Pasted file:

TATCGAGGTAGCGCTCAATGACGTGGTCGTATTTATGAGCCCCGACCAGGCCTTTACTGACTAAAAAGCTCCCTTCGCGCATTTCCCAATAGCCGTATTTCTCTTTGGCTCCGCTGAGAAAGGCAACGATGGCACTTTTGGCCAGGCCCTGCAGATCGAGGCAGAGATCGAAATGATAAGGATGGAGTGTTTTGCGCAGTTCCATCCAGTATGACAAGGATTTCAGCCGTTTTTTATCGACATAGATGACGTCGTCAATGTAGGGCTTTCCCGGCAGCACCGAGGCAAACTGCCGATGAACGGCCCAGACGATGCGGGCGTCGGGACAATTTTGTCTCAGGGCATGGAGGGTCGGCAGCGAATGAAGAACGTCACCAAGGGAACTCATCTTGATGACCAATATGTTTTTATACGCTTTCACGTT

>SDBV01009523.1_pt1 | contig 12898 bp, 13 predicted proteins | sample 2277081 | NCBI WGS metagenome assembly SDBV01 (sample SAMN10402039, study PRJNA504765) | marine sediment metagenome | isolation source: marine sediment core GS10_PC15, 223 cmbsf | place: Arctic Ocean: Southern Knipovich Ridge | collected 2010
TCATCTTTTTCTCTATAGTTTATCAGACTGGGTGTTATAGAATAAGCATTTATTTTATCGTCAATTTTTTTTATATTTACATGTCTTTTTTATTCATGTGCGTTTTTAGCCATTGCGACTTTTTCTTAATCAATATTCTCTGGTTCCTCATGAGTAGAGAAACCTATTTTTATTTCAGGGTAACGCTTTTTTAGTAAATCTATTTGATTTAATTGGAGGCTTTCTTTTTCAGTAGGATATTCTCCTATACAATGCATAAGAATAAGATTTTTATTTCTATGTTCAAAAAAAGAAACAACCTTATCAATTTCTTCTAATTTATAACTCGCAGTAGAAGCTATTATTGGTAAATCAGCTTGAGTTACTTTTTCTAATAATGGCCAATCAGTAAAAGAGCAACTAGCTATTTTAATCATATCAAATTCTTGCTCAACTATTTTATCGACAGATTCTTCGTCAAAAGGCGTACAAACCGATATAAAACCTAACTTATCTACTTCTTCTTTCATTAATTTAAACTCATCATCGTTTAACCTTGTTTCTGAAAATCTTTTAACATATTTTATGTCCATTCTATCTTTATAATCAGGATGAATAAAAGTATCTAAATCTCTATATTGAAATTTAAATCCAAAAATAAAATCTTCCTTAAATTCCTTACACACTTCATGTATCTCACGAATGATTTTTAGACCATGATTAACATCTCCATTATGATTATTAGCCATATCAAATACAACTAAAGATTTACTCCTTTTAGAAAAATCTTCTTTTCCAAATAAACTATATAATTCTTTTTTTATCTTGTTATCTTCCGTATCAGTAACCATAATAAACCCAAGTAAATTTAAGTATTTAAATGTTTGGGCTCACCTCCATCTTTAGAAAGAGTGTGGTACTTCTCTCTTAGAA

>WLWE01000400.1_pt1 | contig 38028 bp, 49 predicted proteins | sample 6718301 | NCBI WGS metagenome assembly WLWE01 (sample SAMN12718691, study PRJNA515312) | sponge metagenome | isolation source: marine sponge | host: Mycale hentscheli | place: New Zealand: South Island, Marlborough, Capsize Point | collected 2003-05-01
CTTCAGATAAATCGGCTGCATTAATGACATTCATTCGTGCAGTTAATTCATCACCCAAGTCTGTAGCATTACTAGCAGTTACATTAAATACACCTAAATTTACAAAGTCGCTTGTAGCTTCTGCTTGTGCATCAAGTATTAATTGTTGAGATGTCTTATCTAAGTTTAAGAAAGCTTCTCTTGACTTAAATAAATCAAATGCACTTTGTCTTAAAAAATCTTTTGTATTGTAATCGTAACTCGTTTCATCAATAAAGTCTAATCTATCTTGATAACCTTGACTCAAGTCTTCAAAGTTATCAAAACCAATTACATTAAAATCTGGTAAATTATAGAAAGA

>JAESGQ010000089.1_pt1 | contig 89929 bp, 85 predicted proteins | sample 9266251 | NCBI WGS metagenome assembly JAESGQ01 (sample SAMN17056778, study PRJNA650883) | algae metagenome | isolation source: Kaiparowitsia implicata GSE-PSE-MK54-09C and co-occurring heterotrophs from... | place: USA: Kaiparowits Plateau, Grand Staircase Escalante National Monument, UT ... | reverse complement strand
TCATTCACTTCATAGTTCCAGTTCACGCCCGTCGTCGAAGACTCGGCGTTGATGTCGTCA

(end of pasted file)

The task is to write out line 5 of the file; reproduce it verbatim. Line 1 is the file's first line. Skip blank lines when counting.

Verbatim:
CTTCAGATAAATCGGCTGCATTAATGACATTCATTCGTGCAGTTAATTCATCACCCAAGTCTGTAGCATTACTAGCAGTTACATTAAATACACCTAAATTTACAAAGTCGCTTGTAGCTTCTGCTTGTGCATCAAGTATTAATTGTTGAGATGTCTTATCTAAGTTTAAGAAAGCTTCTCTTGACTTAAATAAATCAAATGCACTTTGTCTTAAAAAATCTTTTGTATTGTAATCGTAACTCGTTTCATCAATAAAGTCTAATCTATCTTGATAACCTTGACTCAAGTCTTCAAAGTTATCAAAACCAATTACATTAAAATCTGGTAAATTATAGAAAGA